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Electron microscope images
Below are some of the most outstanding images of various specimens taken from an electron microscope. These include some flora and fauna, cells, compounds, and inorganic material.
Flora and fauna
Tiny animals and plants such as insects and parasites and thin sections of a body part of larger flora and fauna can be studied through electron microscopy. Here are a few examples of plant and animal specimens viewed under an electron microscope, that provide great insight as to the appearance and structure of these organisms.
Internal structure of a pollen
This is an electron microscope image of a pollen’s intricate wall structure. The pollen has previously undergone acetolysis in order to remove its pollenkit and cytoplasm, thus revealing all these minute details.
Image taken by Louisa Howard from Dartmouth College’s E.M. Facility
Whitetop gall mite
This is an image of a whitetop gall mite taken with a scanning electron microscope. Whitetops are an invasive species of weed, and gall mites are tiny animals that cause growth abnormalities. This one is now being used as a biocontrol agent.
Image taken by Annie de Meij from Montana State University
This is a picture of a mite called Varroa destructor, a type of parasite, resting on an Apis honeybee. This was taken on a low temperature scanning electron microscope, and it’s an excellent depiction of parasitism on a microscopic scale.
Image taken by Erbe and Pooley from the US Department of Agriculture’s Agriculture Research Service
Cells and compounds
Fluids and other substances, as well as elements, compounds, and chemicals, can also be observed through an electron microscope. Here are some specimen images of blood cells and other organic compounds viewed under an electron microscope, showing the technological scope and potential of modern microscopy.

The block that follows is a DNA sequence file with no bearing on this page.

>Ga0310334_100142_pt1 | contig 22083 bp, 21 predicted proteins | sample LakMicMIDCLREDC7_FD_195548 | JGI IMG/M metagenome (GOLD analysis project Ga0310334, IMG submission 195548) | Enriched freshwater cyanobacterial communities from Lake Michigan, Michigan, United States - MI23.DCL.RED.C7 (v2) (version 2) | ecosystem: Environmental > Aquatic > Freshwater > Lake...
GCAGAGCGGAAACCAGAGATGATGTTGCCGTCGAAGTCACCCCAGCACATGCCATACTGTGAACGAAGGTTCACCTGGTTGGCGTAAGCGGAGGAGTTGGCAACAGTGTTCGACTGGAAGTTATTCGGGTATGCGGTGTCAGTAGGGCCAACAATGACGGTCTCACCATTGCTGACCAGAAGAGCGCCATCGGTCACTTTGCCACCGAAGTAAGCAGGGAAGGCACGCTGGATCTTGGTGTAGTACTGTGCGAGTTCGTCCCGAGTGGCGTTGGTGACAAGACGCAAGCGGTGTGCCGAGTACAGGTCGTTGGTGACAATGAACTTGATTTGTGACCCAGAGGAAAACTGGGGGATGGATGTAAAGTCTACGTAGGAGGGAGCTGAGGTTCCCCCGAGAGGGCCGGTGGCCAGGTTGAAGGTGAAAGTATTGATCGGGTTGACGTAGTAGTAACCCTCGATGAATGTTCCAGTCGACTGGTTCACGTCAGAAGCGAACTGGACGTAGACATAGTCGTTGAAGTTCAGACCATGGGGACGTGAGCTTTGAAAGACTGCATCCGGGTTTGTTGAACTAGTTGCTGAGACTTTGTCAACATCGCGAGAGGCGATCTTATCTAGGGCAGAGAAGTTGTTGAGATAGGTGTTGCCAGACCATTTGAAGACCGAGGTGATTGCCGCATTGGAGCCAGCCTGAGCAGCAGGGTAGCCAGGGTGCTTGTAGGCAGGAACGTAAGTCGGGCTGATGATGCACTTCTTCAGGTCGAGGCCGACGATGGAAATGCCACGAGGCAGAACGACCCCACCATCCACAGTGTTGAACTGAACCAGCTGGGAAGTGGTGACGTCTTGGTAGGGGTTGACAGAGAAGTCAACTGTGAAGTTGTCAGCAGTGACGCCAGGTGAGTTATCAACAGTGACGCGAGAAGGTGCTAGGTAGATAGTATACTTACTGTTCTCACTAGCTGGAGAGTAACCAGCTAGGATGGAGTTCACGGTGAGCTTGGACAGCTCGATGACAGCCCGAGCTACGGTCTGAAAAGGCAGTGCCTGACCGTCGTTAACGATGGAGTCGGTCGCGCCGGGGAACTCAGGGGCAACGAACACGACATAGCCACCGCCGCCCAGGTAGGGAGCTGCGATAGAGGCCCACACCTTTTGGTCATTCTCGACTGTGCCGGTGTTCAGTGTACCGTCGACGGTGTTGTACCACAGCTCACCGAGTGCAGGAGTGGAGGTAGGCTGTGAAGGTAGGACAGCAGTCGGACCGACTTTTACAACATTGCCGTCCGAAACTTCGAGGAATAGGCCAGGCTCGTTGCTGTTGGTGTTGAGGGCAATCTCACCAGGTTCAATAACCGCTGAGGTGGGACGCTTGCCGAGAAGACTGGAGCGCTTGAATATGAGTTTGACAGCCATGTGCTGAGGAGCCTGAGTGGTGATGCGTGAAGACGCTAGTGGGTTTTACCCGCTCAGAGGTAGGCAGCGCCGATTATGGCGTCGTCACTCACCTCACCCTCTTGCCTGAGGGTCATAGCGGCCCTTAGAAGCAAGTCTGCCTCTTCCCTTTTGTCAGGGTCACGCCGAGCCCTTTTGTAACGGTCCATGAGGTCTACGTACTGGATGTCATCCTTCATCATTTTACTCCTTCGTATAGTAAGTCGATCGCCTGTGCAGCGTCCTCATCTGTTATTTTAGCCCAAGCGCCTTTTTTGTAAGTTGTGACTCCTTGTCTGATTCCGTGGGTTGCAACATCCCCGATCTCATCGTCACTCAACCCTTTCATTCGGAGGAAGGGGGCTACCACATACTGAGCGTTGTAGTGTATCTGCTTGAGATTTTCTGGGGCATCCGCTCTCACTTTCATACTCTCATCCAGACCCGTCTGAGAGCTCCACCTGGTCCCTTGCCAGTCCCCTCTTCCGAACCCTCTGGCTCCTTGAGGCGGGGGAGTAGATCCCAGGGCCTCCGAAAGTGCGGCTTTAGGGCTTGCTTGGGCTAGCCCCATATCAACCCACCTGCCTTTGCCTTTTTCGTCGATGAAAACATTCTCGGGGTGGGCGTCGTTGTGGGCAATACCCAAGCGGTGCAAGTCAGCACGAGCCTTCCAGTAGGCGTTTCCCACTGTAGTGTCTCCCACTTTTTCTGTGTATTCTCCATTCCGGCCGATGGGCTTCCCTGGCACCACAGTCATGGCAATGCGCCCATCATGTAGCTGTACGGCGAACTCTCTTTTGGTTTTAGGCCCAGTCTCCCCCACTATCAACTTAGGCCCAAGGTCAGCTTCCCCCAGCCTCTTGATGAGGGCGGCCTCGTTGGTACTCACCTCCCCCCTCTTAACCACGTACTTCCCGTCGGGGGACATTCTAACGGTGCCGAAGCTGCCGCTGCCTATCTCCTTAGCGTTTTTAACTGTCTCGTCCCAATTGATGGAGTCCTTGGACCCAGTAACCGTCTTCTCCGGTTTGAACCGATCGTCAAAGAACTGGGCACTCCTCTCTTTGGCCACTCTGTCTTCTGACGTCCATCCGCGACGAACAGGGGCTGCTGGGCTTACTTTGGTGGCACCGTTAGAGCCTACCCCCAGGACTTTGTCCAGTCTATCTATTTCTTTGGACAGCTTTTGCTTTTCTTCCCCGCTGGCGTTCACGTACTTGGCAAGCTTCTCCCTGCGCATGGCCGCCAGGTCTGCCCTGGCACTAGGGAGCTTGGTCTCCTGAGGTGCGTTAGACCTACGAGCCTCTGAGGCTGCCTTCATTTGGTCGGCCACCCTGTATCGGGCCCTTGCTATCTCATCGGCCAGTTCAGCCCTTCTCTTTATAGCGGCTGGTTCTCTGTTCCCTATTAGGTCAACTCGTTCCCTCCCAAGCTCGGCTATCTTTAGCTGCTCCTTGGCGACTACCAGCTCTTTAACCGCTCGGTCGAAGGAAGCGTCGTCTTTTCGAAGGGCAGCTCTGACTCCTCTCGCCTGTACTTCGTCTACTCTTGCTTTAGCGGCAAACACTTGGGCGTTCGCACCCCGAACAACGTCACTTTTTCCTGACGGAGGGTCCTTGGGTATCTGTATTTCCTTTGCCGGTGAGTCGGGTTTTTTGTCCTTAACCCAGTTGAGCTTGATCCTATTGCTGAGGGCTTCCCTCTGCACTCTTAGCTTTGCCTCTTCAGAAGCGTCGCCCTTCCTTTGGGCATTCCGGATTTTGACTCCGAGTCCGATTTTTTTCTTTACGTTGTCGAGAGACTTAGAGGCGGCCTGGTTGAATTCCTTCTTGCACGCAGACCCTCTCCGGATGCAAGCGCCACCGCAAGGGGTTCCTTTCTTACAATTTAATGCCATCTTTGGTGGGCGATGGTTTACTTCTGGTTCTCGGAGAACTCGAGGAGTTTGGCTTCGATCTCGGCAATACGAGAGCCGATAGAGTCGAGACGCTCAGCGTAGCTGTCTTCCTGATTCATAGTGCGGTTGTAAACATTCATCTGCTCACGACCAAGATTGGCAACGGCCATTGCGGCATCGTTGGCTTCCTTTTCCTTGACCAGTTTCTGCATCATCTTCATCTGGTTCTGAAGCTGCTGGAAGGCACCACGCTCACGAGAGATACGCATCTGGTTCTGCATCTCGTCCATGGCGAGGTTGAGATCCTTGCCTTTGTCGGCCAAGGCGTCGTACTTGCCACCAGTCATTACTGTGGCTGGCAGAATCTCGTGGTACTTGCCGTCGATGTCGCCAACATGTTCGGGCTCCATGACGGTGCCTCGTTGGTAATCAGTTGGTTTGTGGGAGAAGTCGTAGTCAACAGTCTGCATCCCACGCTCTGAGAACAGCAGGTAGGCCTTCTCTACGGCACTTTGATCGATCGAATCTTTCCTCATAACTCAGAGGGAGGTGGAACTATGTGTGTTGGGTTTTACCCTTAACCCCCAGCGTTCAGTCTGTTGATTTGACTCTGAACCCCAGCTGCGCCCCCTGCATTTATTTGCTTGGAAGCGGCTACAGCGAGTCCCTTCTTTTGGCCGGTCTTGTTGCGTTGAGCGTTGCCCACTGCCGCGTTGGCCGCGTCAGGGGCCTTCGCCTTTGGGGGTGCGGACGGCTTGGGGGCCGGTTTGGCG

Human blood cells
This is a modified scanning electron image of red blood cells, depicting how certain processes of SEM imaging can be automated to animate the specimen image by colorizing it and making it three dimensional.
Image taken by Christophe Mignot from Cambridge University
Organic chemical reaction
This is a single frame of an organic chemical reaction recorded on an electron microscope. The process of carbon-sulfur bond formation was induced and observed through a combination of molecular and nano technologies.
Image taken by researchers from the Zelinsky Institute of Organic Chemistry of Russian Academy of Sciences
Finally, inorganic material ranging from dirt particulates, sediments, rocks, precious metals, and crystals, can be analyzed using electron microscopes. Here is an interesting view of a microscopic sample of crystal from the moon, which offers valuable information on the geographical and topographical conditions on the moon.
Iron crystals from the moon
This is a photograph of iron crystals on a piece of fragmented rock from the moon, viewed under a scanning electron microscope. The stellarly perfect development of these crystals show insight as to its slow formation process.
Image taken by NASA on November 10, 1972 from the Apollo 15 Hadley-Apennino lunar landing site